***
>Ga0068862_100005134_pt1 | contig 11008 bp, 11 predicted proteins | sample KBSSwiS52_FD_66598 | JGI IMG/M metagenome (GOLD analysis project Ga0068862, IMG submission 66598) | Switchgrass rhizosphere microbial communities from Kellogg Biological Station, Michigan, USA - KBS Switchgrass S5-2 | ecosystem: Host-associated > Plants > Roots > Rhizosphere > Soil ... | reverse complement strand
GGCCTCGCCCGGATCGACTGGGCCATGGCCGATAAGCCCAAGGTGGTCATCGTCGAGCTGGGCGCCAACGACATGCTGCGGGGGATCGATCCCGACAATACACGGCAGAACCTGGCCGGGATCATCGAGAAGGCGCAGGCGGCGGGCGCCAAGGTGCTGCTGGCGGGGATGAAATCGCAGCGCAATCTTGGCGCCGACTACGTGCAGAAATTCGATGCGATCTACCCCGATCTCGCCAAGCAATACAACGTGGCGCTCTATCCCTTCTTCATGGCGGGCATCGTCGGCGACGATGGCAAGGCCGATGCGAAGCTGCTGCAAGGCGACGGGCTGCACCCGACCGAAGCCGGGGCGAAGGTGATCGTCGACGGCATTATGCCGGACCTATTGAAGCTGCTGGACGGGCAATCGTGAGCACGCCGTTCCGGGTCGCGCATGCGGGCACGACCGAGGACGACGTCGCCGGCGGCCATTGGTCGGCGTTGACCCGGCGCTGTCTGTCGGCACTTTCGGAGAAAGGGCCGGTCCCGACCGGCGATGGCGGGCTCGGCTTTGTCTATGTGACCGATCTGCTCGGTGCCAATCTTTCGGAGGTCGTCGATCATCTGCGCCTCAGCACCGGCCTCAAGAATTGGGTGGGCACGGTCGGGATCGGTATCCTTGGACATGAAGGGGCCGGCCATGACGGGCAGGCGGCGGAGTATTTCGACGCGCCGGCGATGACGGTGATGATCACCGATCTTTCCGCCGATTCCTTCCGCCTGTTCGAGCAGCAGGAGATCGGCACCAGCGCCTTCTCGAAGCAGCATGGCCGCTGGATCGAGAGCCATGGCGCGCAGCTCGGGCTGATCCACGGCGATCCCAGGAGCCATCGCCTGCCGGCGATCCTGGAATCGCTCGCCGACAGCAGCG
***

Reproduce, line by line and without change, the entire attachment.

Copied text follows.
>Ga0068862_100005134_pt1 | contig 11008 bp, 11 predicted proteins | sample KBSSwiS52_FD_66598 | JGI IMG/M metagenome (GOLD analysis project Ga0068862, IMG submission 66598) | Switchgrass rhizosphere microbial communities from Kellogg Biological Station, Michigan, USA - KBS Switchgrass S5-2 | ecosystem: Host-associated > Plants > Roots > Rhizosphere > Soil ... | reverse complement strand
GGCCTCGCCCGGATCGACTGGGCCATGGCCGATAAGCCCAAGGTGGTCATCGTCGAGCTGGGCGCCAACGACATGCTGCGGGGGATCGATCCCGACAATACACGGCAGAACCTGGCCGGGATCATCGAGAAGGCGCAGGCGGCGGGCGCCAAGGTGCTGCTGGCGGGGATGAAATCGCAGCGCAATCTTGGCGCCGACTACGTGCAGAAATTCGATGCGATCTACCCCGATCTCGCCAAGCAATACAACGTGGCGCTCTATCCCTTCTTCATGGCGGGCATCGTCGGCGACGATGGCAAGGCCGATGCGAAGCTGCTGCAAGGCGACGGGCTGCACCCGACCGAAGCCGGGGCGAAGGTGATCGTCGACGGCATTATGCCGGACCTATTGAAGCTGCTGGACGGGCAATCGTGAGCACGCCGTTCCGGGTCGCGCATGCGGGCACGACCGAGGACGACGTCGCCGGCGGCCATTGGTCGGCGTTGACCCGGCGCTGTCTGTCGGCACTTTCGGAGAAAGGGCCGGTCCCGACCGGCGATGGCGGGCTCGGCTTTGTCTATGTGACCGATCTGCTCGGTGCCAATCTTTCGGAGGTCGTCGATCATCTGCGCCTCAGCACCGGCCTCAAGAATTGGGTGGGCACGGTCGGGATCGGTATCCTTGGACATGAAGGGGCCGGCCATGACGGGCAGGCGGCGGAGTATTTCGACGCGCCGGCGATGACGGTGATGATCACCGATCTTTCCGCCGATTCCTTCCGCCTGTTCGAGCAGCAGGAGATCGGCACCAGCGCCTTCTCGAAGCAGCATGGCCGCTGGATCGAGAGCCATGGCGCGCAGCTCGGGCTGATCCACGGCGATCCCAGGAGCCATCGCCTGCCGGCGATCCTGGAATCGCTCGCCGACAGCAGCG